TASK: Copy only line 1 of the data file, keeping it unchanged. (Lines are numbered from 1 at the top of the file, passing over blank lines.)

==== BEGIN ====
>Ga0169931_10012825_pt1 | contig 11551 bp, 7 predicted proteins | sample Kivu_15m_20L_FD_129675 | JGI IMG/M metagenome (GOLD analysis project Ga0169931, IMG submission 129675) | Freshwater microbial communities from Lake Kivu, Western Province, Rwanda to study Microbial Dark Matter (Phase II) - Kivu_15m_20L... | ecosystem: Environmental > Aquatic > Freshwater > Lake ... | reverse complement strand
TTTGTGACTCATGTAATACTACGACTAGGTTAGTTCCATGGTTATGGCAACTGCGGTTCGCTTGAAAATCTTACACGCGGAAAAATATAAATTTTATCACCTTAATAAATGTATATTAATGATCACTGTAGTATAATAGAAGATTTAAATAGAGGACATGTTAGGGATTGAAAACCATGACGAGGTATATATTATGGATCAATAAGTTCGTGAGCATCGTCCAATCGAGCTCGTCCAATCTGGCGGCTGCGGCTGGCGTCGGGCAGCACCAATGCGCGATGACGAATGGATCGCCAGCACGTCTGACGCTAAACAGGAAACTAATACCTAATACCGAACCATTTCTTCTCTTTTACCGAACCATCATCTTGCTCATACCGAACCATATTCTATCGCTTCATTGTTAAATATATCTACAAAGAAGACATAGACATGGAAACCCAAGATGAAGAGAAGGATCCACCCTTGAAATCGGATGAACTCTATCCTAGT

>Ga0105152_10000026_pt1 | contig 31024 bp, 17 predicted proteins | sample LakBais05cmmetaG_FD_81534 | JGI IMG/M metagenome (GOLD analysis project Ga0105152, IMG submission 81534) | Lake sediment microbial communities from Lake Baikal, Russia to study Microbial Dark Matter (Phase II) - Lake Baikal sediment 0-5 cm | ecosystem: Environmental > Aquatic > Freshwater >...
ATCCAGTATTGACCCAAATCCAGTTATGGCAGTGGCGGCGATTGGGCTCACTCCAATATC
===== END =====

>Ga0169931_10012825_pt1 | contig 11551 bp, 7 predicted proteins | sample Kivu_15m_20L_FD_129675 | JGI IMG/M metagenome (GOLD analysis project Ga0169931, IMG submission 129675) | Freshwater microbial communities from Lake Kivu, Western Province, Rwanda to study Microbial Dark Matter (Phase II) - Kivu_15m_20L... | ecosystem: Environmental > Aquatic > Freshwater > Lake ... | reverse complement strand